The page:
The start of hurricane season is a reminder that our families, businesses and communities need to be ready for the next big storm. Preparedness plans make the ultimate difference for each of our sites by defining how to prepare, operate and recover in the event of severe weather, including a tropical storm or hurricane. These plans ultimately are in place to help minimize damage to the plant while maximizing employee safety.
Preparing for severe weather in today’s environment poses plenty of challenges due to COVID-19. A significant obstacle is having to conduct planning meetings virtually instead of face-to-face. This proves to be a challenge because personal interaction serves to encourage and generate productive energy that is not easily created in a virtual setting. Another challenge faced is maintaining proper social distancing among ride-out crews, a small group of employees that remain on-site to ensure plant and asset safety during a hurricane. Additionally, to protect our working teams during severe weather, sites have to consider any possible medical needs and maintain enough food supplies which call for a different approach amid this pandemic.
“When living and working along the U.S. Gulf Coast, it is important to have a well thought-out hurricane preparation plan, and now with COVID-19, we have to factor in things that previously didn’t present an issue,” said Greg Gray, site manager, LyondellBasell Lake Charles plant. “A significant part of our plan is ensuring adequate food supply for our ride-out crews. In the past, sharable food items like jars of peanut butter were acceptable, but COVID-19 has changed that. It’s those sorts of nuances that we have to keep in mind present day.”
Each of LyondellBasell’s manufacturing sites follow a set of standard preparation procedures for mitigating risks that come with severe weather. These procedures are implemented days before the change in weather is expected to occur. Early preparation is key and includes tasks like inspecting areas around the plant, repairing and testing emergency equipment, inventorying supplies, monitoring storm activity, surveying all areas of the facility for items that need protection from a storm and securing portable buildings, trailers, and other large items. A few of our sites have their own touches on hurricane preparedness and some have even had to implement their plans recently.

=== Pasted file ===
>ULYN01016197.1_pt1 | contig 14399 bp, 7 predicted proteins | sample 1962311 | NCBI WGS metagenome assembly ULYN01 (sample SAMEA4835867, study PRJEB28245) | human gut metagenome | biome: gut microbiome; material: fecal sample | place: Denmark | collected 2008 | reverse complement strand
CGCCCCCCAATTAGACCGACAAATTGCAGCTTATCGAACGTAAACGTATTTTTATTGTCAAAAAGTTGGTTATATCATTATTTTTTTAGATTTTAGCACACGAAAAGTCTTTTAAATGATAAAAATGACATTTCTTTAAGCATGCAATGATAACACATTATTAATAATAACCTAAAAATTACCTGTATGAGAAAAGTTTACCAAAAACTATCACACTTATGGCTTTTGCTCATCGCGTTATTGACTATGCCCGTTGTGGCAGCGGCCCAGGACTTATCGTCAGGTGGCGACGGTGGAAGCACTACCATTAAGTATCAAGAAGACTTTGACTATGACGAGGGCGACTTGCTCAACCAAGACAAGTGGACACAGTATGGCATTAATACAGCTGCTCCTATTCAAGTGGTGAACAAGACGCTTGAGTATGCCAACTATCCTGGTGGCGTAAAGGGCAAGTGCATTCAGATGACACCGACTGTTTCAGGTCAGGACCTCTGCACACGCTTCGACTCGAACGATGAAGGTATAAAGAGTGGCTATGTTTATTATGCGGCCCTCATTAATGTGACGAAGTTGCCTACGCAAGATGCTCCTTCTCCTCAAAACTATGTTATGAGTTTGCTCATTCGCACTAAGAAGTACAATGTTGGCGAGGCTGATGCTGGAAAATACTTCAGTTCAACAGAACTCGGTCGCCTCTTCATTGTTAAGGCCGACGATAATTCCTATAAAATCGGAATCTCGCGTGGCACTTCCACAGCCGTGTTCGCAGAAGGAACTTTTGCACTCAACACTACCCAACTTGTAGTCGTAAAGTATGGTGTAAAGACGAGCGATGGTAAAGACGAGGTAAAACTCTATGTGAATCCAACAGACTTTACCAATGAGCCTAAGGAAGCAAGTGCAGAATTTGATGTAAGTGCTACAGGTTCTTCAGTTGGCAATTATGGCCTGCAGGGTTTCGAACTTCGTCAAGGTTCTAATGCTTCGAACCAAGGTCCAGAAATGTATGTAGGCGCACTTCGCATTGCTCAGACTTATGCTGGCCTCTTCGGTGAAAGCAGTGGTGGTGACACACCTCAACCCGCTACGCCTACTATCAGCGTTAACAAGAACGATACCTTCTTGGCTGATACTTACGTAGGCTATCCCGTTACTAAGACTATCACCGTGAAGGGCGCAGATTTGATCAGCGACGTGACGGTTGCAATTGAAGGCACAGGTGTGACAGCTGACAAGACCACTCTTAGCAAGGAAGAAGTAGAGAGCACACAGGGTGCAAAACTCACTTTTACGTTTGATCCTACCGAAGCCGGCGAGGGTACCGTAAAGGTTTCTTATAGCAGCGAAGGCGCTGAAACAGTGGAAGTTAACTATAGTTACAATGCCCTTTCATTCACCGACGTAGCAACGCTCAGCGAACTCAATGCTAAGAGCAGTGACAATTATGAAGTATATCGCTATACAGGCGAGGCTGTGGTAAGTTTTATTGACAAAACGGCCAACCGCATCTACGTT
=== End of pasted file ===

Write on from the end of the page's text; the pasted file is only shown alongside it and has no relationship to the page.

At the end of May, our facilities in India were faced with the largest cyclonic storm to hit the country in decades. As soon as our facilities received the first notification that the cyclone was headed their way, they started to track the weather and prepare to face the storm with the safety of employees as their number one priority.
Prior to the cyclone, the Site Emergency Response Team ensured the Emergency Response Plan was in place, established continuous communication with the team before and during the storm, and reminded employees to prepare their homes and families. During the weather event, the team conducted 100% accountability checks with each and every employee and communicated to the global team for three consecutive days in case any back-up support was needed.
LyondellBasell’s Lake Charles site had to prepare early this hurricane season as Tropical Storm Cristobal headed towards Louisiana on June 7 right at the start of the season. With COVID-19 still a threat, this year site preparations looked different than usual, but the facility adapted and embraced technology to the fullest as their Emergency Operations Center (EOC) went virtual.
The EOC is a pre-established meeting area where select emergency operations personnel meet when an emergency occurs. This area contains the necessary information and tools to manage and monitor any event.
“We have a very detailed EOC that is now virtual, which was driven by the pandemic,” said Garrett Alexander, health, safety and environment manager, LyondellBasell Lake Charles plant. “We are now prepared to handle any emergency at the site remotely.”
The remote EOC allows personnel to contribute to preparations while remaining away from the facility and practicing proper COVID-19 safety measures. Additionally, the virtual EOC utilizes private communication channels in Microsoft Teams and an e-notify system to alert team members to the need of an EOC in support of an incident or emergency.
Part of the hurricane preparedness at the Houston Refinery each year includes mailing out hurricane brochures with a letter from the plant manager, Greg Nevermann, to approximately 100 homes in a small Pasadena neighborhood near the plant’s fence line. For 15 consecutive years, the refinery has mailed out these brochures the first week in June. The brochure and letter lets neighbors know the refinery has hurricane preparedness plans, and reminds community members that they too, need plans in place for staying safe during hurricane season.
This pandemic has permanently changed the world as it continues to unfold. As one team, LyondellBasell has found ways – sometimes creative in nature – to remain agile and adjust. The 2020 storm season is expected be above normal and more active that last year’s. As sites continue to revise and implement severe weather plans with COVID-19 in mind, the priority is to do what’s best for the safety of our employees and the community.
To learn more about LyondellBasell’s response to severe weather around the world, visit www.lybresponse.com for continuous updates.